To my understanding all particles affect the word or clause that appears before them: 「駅から家まで行く。」 means "I'll go from the station to my house" rather than "I'll go the station from house to go". So if this logic applies, shouldn't it also be true for 「から」 and 「ので」? 「私は忙しいから行けません。」 To my understanding, here 「から」 is connected to the first clause and not to the second one. So the sentence is worded similarly to: "because I'm busy, I can't go." When Japanese doesn't need a comma between the clauses because they're already connected together by 「から」. If it was connected to the second clause instead of the first one it's meaning would become more of a "so". Also the literal meaning of "from" for 「から」 and "in of" for 「ので」 is much closer to "because" than "so". Is my understanding correct?

  • 1
    They're generally taught as meaning 'because'.
    – Angelos
    Commented Jan 3, 2020 at 12:00
  • @AeonAkechi Yes, but many learning sources say it's better to think of them as "so", so I'm asking if my understanding here is correct.
    – user36474
    Commented Jan 3, 2020 at 12:03
  • 4
    The reason they say that isn't a particularly conceptual reason, but just to help beginners get used to the word order.
    – Angelos
    Commented Jan 3, 2020 at 12:33

2 Answers 2


It is your choice what to want to keeep and what you want to lose when you translate from one language to another.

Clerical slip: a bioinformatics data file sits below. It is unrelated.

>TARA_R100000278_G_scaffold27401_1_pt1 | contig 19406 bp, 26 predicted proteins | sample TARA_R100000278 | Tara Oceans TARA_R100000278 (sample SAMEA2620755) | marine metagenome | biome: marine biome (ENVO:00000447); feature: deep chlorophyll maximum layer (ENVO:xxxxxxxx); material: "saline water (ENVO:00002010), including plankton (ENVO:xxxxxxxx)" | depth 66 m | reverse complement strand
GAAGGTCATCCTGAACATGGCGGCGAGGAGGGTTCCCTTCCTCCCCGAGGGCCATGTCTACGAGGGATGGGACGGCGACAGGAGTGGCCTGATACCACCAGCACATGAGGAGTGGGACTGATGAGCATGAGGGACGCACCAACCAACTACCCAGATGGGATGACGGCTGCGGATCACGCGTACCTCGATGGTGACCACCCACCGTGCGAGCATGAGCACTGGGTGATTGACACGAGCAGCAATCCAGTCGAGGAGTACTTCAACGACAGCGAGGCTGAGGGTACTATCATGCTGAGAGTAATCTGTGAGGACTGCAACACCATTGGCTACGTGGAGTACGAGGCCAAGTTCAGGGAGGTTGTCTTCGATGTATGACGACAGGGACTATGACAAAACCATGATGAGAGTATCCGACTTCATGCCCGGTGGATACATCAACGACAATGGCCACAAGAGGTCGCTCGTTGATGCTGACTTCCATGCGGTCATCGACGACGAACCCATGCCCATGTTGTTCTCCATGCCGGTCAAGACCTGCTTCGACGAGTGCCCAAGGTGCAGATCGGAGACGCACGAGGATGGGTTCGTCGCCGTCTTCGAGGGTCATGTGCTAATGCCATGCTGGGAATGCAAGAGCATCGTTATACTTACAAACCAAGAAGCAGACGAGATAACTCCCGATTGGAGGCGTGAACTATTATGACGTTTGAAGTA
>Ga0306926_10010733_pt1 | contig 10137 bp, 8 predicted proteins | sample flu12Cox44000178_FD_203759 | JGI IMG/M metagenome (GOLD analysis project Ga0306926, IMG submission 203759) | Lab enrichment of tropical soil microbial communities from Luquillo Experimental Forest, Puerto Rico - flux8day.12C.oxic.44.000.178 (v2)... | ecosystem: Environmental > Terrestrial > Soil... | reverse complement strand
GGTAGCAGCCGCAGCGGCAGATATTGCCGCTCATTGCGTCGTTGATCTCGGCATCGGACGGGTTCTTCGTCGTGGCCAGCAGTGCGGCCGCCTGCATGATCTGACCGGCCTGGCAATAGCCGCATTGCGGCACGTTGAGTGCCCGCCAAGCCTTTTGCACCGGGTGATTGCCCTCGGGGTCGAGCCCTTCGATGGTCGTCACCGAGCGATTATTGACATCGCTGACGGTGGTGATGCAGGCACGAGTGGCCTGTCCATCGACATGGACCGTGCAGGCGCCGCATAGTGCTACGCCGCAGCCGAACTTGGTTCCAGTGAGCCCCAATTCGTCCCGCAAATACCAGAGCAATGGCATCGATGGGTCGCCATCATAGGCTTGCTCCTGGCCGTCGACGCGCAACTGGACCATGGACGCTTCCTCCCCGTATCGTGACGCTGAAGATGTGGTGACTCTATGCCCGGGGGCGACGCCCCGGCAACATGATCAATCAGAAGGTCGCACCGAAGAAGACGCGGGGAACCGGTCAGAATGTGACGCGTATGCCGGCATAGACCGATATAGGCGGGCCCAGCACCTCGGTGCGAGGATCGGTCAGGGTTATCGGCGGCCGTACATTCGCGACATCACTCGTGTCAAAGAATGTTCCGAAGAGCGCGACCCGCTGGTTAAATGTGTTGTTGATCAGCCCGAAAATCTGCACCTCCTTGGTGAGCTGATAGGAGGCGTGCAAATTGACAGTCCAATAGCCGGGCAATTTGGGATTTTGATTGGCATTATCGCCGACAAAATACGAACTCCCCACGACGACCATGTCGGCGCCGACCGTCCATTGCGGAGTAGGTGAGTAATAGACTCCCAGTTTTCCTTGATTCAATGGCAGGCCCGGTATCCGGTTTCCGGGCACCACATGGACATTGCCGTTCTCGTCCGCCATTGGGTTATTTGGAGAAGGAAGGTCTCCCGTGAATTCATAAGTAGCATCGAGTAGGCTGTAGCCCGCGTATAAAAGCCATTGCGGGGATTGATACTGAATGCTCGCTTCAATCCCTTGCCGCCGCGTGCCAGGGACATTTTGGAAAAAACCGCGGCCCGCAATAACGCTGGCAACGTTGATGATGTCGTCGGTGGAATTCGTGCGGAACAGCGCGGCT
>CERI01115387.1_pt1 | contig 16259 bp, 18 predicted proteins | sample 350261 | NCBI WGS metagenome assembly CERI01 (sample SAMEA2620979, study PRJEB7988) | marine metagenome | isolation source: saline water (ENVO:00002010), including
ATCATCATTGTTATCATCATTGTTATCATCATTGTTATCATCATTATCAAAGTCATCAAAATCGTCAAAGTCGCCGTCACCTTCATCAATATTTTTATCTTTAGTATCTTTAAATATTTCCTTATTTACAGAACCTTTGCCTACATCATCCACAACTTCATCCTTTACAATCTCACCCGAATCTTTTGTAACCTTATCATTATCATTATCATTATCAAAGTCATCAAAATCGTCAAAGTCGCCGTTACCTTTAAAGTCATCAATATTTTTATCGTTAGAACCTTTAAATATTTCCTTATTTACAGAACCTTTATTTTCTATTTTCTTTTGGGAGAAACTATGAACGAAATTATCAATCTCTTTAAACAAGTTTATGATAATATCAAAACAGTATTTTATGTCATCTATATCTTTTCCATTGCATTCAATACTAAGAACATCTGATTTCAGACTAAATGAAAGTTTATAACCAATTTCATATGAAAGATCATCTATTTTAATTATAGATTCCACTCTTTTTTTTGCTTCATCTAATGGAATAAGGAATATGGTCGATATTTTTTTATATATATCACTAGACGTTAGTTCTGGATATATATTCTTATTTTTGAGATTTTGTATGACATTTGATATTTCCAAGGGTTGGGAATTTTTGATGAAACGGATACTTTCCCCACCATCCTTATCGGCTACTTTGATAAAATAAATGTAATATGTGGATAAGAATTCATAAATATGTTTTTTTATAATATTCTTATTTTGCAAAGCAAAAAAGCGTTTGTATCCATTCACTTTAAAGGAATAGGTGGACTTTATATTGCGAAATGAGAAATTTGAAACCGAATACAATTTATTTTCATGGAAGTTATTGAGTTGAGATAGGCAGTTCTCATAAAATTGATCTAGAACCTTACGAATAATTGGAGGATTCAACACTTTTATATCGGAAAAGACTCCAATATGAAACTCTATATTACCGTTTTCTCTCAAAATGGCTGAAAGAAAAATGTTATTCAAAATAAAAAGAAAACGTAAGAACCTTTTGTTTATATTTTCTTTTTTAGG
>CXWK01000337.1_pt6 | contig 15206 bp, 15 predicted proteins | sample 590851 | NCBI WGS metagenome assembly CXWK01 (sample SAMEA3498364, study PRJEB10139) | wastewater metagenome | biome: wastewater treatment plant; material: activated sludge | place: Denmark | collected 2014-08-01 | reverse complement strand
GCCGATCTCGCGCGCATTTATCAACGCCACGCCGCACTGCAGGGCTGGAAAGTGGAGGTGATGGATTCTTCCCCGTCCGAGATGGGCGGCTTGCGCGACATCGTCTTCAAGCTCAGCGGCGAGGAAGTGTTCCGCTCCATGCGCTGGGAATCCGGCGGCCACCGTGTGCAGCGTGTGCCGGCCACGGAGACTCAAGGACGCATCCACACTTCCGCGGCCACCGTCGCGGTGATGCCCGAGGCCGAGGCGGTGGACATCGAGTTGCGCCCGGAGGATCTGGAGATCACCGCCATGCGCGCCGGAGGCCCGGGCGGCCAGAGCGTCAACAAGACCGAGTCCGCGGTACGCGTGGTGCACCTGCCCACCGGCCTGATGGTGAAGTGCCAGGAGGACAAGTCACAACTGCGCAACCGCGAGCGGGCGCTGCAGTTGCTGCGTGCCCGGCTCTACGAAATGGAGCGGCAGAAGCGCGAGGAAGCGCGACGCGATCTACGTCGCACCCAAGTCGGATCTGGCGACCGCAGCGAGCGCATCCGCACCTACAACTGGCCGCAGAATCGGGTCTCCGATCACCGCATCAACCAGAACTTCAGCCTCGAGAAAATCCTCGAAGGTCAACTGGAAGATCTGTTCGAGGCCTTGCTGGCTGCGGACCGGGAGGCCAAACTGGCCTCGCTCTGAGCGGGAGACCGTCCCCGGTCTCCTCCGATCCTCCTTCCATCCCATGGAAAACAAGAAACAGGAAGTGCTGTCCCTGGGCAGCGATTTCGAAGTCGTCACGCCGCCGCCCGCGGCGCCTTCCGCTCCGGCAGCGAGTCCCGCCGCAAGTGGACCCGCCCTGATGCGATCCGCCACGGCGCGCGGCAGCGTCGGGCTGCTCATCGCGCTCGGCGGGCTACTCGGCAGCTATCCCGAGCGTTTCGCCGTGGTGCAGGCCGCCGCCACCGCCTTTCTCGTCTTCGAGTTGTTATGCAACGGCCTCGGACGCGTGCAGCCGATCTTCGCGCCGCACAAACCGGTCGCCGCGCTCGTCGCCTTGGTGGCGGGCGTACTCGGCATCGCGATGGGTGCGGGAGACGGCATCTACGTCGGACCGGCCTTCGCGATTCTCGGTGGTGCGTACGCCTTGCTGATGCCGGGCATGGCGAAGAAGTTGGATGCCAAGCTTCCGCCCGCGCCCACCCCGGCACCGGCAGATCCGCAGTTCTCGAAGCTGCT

If you seek an English equivalent of ので, you cannot preserve both the ordering of clauses and the position of pauses.

If you privilege the ordering of clauses, than "so" or "therefore" will be preferrable, because they come after the causal clause, and before the statement of its consequence.

The price for this, though, is that you have to pause before the conjunctive particle, as is not done in Japanese. Moreover, you lose the hierarchy of the sentence structure by turning hypotaxis into parataxis.

If you privilege the position of pauses instead, and if you want to keep clause subordination as such, you should use "because", "since", which cluster with the causal clause as ので does. This way you are also preserving the hypotactic structure.

Same with から、and with a lot of Japanese particles. For example のに, which has a concessive meaning but structurally works in the same way, and can prompt similar doubts as to whether you should translate it with "but" or "although".


Your understanding is correct. The words 「から」 and 「ので」  effectively function like particles.

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